I was talking to one of our Air Force senior leaders the other day who said, “Everyone who has served on the front lines of this war has been forever changed.” That was cool, because “Forever Changed” is the name of my blog journal that tells our story in Balad, Iraq in 2005.
It is also very true, we are forever changed. Memorial Day gets more difficult in a different way every year since 2005. So that brings me to a question that many need to ask, but haven’t. I know that because every Memorial Day I have people who wish me a ‘happy Memorial Day’ or they take that day to thank me for serving.
It’s appropriate to say thank you, I guess, but if you understand Memorial Day you would know it’s not for all of us who gave some. It’s for those who we honored in numerous Patriot Ceremonies. I can’t even recall these memories without tears forming in my eyes, and then a long deep breath helps me draw my focus back to this page. I’ve done many funerals and memorial services in my 20 years in ministry, but those Patriot Ceremonies were something clearly different.
As I walked up the ramp at the back of the cargo plane, I would be greeted by the crew who showed me to my place at the head of the flag draped caskets usually lined up in rows, there never seemed to only be one. Servicemen and women were usually gathered around inside the plane, some were from our medical unit and occasionally members of the deceased’s unit were present. On an even more rare occasion, the unit chaplain would be there, and I would always defer to him (they were always male). I would show him the liturgy for the ceremony and just stand back. We were told not to take pictures, but the memories of those moments will never leave my memory.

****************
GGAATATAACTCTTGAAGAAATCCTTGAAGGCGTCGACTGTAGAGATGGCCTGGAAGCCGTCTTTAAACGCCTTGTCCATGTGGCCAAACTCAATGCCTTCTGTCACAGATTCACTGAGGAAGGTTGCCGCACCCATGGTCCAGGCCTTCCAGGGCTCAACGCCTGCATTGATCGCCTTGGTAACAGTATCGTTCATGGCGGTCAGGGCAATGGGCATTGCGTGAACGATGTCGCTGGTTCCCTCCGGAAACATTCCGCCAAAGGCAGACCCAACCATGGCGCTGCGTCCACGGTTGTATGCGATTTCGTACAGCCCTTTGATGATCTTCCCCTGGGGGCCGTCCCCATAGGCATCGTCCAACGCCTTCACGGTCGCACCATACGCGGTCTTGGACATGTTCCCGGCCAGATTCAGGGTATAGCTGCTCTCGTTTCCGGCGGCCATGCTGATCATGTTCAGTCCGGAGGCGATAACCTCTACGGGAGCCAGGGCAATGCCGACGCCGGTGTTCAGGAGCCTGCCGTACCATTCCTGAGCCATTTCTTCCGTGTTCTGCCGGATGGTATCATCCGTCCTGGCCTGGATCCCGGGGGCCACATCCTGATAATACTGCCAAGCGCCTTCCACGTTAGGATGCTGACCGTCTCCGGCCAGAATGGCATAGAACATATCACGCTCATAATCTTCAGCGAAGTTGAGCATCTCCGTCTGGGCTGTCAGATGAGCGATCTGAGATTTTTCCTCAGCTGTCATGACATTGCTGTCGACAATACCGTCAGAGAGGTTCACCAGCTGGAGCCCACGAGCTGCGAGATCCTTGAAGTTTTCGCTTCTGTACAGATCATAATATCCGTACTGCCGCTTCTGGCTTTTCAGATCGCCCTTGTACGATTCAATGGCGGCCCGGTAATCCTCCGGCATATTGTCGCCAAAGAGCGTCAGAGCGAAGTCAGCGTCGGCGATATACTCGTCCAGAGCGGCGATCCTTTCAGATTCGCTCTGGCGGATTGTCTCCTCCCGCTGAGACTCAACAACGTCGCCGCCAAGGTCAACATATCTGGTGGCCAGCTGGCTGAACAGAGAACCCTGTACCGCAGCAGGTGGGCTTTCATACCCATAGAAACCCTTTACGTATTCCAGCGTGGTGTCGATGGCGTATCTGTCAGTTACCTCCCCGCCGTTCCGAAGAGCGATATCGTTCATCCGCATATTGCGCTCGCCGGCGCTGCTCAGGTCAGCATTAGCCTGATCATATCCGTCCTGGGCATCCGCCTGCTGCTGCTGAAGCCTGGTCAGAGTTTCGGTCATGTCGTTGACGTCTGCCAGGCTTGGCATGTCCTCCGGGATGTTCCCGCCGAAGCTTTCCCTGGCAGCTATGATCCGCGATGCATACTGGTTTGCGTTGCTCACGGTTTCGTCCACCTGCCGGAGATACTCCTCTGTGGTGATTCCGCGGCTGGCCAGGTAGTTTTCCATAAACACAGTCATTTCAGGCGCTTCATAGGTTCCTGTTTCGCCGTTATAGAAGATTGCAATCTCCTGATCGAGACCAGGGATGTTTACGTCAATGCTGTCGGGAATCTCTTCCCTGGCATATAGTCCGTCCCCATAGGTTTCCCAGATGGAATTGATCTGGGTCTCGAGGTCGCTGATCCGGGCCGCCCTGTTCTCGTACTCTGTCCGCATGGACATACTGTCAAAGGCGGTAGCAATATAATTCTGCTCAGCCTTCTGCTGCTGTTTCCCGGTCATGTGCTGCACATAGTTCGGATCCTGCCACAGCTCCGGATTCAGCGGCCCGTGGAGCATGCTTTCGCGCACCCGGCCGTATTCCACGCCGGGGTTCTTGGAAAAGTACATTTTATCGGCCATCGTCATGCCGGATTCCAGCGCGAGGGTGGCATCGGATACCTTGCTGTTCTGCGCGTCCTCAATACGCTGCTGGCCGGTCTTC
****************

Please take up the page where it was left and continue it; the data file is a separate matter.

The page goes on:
These warriors gave all of themselves on the battlefield where equality truly exists, because that round coming at you doesn’t care where you came from, or what you believe, your race, or your orientation. It will do it’s job the same. A year earlier these warriors might have been sitting in a high school classroom, then they raised their right hand and took an oath to protect an ideal with their life. The ceremony we performed was a reminder of freedom’s cost. A month earlier they might have welcomed a son or daughter into the world, been sitting on the beach, or having lunch with colleagues at work. Today, our mission was to ensure they departed the battlefield with dignity in a respectful way, that honored the sacrifice they made. That was just part of it, though, because those standing around those caskets would have to return to the frontlines where they would find themselves back in harms way. These ceremonies were one way to provide them an outlet to say goodbye to their friend and be able to turn their mind’s focus back where it would need to be in order to keep them from being the next flag draped casket we would honor. Memorial Day is for these some, who gave all.